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Rio Pumps

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Ocelaris

Member
Joined
Feb 27, 2002
Location
NYC, Brooklyn
"Rio pumps suck. I know as I've been keeping reef tanks for years and have had more than one fail on me. Go with a maxiJet, they are about 100 times more reliable. "

YES!!!! I too have kept reef tanks, hence the Screen name, Ocelaris stands for Amphipron Ocelaris, the latin name for Clown fish (one species). I have lost about 3 rio pumps, but I am currently using 2 maxijet power heads and they rock! Damn that's friggin ironic... Cheers to Reef tanks and Computers! Best, Bill
 

fade2black

Member
Joined
Mar 7, 2002
Location
NE Ohio
Ocelaris said:
Cheers to Reef tanks and Computers! Best, Bill

And I thought I was the only one to have more than one expensive hobby!! :D ha ha

I have a false perc in my reef tank now.

brothernod- Rio's are the least reliable powerhead you can buy. They are notorious for failing. MaxiJets are much better and cost the same.

- Fade
 

brothernod

Member
Joined
Feb 4, 2002
I was just sharing that I have heard that they can be fine if you don't turn them on and off. That's all.

And I would think that a reef tank is a lot harder on a pump than watercooling, cause watercooling will only use pure distilled water, no crap goin through it.
 

fade2black

Member
Joined
Mar 7, 2002
Location
NE Ohio
brothernod said:
And I would think that a reef tank is a lot harder on a pump than watercooling, cause watercooling will only use pure distilled water, no crap goin through it.

I didn't mean to come across like I was attacking you. That's not what I meant to do. ;)

If there is crap running through a pump in a reef tank then you've got problems! :) I wouldn't think that pumping saltwater vs freshwater would make a difference as these pumps are designed to do either. MTBF is the same in both environments.

- Fade
 

brothernod

Member
Joined
Feb 4, 2002
u didn't come across as attacking me. it's okay.


lets just leave it at this, Rio pumps are far from the most reliable, but they aren't total crap like ocz ram.
 

Neco

Member
Joined
Nov 17, 2001
Location
Waterloo, Wisconsin, USA
I have a rio180 in my 1 gallon reservoir, I've had it for almost a year and have yet to have it fail on me, I usually run it 24/7 unless I am doing maitainence or some sort of testing.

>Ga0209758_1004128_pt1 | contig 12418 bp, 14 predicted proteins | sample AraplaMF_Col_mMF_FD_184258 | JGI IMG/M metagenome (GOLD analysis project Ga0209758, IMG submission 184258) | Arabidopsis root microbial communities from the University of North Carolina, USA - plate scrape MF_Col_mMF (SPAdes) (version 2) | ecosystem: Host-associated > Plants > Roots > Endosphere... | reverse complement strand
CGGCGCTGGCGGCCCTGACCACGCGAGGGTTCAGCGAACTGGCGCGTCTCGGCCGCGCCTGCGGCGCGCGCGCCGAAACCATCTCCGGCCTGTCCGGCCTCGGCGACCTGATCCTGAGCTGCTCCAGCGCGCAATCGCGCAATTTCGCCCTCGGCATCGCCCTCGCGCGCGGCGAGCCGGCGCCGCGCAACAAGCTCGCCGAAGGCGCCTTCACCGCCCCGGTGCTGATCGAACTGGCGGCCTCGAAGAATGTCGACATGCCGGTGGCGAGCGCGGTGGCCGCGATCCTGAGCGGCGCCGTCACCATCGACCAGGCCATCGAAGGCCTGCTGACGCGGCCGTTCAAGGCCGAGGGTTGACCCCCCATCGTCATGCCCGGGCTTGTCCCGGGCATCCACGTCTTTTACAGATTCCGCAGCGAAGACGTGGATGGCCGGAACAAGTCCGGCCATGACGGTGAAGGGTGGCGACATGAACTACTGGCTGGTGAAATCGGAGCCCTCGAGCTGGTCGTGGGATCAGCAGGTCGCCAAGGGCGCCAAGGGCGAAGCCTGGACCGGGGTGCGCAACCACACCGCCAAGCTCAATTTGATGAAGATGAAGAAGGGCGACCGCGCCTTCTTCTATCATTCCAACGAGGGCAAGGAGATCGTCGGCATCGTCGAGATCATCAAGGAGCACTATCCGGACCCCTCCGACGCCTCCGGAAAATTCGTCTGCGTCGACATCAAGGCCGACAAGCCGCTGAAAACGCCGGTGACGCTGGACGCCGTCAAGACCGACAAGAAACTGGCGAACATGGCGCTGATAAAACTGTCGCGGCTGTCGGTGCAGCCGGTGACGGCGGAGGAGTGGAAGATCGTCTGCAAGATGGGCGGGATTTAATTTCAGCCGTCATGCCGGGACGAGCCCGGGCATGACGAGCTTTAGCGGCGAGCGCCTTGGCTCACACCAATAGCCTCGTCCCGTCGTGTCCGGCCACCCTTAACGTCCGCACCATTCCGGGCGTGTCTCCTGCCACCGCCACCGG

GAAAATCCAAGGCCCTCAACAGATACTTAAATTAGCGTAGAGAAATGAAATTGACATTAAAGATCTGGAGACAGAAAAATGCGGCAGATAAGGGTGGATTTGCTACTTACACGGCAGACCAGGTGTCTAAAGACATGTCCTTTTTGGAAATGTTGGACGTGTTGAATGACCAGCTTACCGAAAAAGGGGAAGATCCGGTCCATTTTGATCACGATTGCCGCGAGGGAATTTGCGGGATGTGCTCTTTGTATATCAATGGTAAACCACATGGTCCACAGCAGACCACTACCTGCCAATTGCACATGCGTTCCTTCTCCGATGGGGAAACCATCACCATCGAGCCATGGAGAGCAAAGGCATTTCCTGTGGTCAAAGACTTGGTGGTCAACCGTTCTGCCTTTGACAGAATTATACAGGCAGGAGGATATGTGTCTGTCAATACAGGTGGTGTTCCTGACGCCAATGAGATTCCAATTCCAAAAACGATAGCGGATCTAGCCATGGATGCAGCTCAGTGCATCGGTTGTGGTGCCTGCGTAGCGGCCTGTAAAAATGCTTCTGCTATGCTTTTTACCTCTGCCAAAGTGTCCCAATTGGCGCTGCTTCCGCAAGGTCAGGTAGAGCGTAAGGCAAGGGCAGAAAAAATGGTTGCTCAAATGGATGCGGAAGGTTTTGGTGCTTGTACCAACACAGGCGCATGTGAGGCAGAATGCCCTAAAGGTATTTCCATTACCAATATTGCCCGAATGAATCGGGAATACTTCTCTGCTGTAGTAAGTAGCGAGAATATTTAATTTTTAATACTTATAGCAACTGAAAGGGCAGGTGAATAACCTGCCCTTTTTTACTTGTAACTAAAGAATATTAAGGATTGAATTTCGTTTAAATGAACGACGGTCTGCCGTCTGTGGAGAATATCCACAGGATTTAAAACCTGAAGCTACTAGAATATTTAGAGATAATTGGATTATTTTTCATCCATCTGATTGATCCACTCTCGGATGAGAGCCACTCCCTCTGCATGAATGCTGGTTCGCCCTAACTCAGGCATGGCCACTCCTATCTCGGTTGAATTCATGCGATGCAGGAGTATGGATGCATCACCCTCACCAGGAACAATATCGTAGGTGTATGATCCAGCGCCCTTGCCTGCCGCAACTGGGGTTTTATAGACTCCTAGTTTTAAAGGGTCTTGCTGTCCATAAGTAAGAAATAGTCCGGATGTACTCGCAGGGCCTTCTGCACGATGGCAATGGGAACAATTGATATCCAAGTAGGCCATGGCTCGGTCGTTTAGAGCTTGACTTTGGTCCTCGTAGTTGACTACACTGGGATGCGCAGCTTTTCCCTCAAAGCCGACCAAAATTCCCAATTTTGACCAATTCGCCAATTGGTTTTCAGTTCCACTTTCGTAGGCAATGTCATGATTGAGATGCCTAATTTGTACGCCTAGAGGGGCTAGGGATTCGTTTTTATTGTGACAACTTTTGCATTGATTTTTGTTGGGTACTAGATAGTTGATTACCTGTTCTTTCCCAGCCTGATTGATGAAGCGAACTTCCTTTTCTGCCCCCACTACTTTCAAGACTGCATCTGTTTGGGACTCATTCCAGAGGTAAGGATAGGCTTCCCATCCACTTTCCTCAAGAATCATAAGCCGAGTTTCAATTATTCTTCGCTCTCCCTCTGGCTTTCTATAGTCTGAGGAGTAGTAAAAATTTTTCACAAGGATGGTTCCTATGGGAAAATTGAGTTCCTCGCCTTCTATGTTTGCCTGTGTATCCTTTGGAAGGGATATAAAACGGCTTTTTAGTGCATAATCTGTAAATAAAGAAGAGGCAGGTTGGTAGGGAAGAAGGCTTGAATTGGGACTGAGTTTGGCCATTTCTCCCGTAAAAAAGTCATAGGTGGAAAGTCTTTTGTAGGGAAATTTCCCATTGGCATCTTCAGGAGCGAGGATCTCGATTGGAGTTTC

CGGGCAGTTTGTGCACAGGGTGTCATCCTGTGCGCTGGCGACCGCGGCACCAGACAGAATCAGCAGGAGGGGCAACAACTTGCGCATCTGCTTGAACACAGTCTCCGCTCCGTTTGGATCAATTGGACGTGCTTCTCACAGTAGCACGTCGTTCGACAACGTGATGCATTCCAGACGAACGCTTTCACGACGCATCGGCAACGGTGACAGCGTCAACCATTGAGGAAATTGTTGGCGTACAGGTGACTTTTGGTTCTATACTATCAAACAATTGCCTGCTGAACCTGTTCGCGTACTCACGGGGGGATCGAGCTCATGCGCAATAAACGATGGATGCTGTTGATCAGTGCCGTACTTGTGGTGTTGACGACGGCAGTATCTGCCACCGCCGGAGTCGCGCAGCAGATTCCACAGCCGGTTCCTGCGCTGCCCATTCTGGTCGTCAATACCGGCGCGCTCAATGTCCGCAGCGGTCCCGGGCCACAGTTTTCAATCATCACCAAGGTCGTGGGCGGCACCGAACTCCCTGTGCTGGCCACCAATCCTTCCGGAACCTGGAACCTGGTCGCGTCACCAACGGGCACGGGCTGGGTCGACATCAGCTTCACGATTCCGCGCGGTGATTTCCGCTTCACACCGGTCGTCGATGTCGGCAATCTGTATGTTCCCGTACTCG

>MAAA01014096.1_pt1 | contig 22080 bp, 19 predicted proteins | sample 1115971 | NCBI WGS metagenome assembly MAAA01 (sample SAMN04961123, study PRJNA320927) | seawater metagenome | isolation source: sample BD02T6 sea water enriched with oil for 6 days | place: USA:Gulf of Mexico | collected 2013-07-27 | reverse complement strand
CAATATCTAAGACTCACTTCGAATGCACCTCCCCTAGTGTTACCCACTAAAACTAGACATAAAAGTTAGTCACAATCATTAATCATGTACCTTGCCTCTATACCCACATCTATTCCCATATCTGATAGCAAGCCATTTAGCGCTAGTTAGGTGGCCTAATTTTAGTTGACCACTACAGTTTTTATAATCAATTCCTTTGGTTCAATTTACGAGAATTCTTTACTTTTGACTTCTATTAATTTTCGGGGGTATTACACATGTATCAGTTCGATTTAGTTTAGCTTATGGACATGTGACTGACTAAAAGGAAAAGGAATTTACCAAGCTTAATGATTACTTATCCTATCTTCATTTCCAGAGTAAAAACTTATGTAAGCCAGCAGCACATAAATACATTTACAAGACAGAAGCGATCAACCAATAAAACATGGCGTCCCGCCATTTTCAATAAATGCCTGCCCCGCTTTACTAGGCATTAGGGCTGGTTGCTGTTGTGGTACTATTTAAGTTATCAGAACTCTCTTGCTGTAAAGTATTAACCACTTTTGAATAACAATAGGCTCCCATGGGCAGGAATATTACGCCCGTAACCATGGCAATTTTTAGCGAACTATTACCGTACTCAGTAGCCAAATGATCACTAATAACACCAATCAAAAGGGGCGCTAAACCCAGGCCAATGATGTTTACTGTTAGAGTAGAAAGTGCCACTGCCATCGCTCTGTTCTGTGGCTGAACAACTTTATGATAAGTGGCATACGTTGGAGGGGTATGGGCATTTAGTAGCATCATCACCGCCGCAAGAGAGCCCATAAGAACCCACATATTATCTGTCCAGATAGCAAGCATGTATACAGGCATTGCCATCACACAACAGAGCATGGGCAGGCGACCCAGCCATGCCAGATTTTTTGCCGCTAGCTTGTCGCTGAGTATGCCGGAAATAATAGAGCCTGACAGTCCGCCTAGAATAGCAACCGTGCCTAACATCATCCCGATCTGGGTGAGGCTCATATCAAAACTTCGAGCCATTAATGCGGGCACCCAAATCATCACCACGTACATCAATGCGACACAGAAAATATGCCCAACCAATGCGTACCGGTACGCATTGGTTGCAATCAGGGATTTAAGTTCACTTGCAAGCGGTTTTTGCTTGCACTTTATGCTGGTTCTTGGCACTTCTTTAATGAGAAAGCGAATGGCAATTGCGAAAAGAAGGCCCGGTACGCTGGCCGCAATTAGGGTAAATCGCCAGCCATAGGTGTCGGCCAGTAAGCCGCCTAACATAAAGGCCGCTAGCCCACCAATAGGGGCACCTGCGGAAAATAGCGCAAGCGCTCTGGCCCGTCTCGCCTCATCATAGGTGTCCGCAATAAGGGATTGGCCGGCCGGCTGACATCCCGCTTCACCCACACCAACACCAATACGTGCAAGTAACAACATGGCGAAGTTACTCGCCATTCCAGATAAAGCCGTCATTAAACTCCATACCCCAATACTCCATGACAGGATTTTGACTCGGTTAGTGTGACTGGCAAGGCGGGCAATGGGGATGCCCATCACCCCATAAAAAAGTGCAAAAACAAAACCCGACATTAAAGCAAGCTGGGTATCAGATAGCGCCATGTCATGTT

It's quiet, pumps my water so I don't complain.
 

fade2black

Member
Joined
Mar 7, 2002
Location
NE Ohio
The two main things that fail on Rio pumps are they either stop pumping (due to needing to be cleaned constantly), or the case cracks and leaks. This might not be a bad thing for a watercooling setup, but the copper from the coils leaches into the water and that is bad for an saltwater invertibrates (ie, it kills them). It also allows stray voltage into the water. That might be a problem as the stray voltage would move from your water, to the block, to your chip. If you are hellbent on getting a Rio make sure it is a UL listed pump. Not all of the Rio's are, in fact most of them aren't. This is a fairly new thing to them (within the last year). The amount of voltage depends on the size of the pump, but it is in the mV range. I'll look up what the amount was in the tests that were run. One way to solve this problem would be to add a titanium grounding probe to your resevoir and make sure it is properly grounded. That will remove any stray voltage. They run like $10-15 for a good grounding probe.

- Fade
 

Neco

Member
Joined
Nov 17, 2001
Location
Waterloo, Wisconsin, USA
I never noticed anything like a copper coil on my pump ??


if I take off the intake "cover" all I really see is the intake champer which leads to the impellar and whatnot or whatever is in there.


Hmm.. Well I also run water wetter in my system, do you think that would help with the "problem" like it does with the battery effect of alum + copper ??
 

fade2black

Member
Joined
Mar 7, 2002
Location
NE Ohio
What I'm talking about is inside the case, where the motor windings are at. The part that is supposedly sealed. They are notorious for leaking around the point where the power cord goes into the case. I'm really not familiar with what water wetter does so I can't tell you if it will remove stray voltage...although I don't know how it could do that without being grounded somehow. I think anyone using a watercooling system would benefit from a grounding probe. It's cheap insurance, you know? It can't do anything but help because all pumps put out some stray current into the water.

- Fade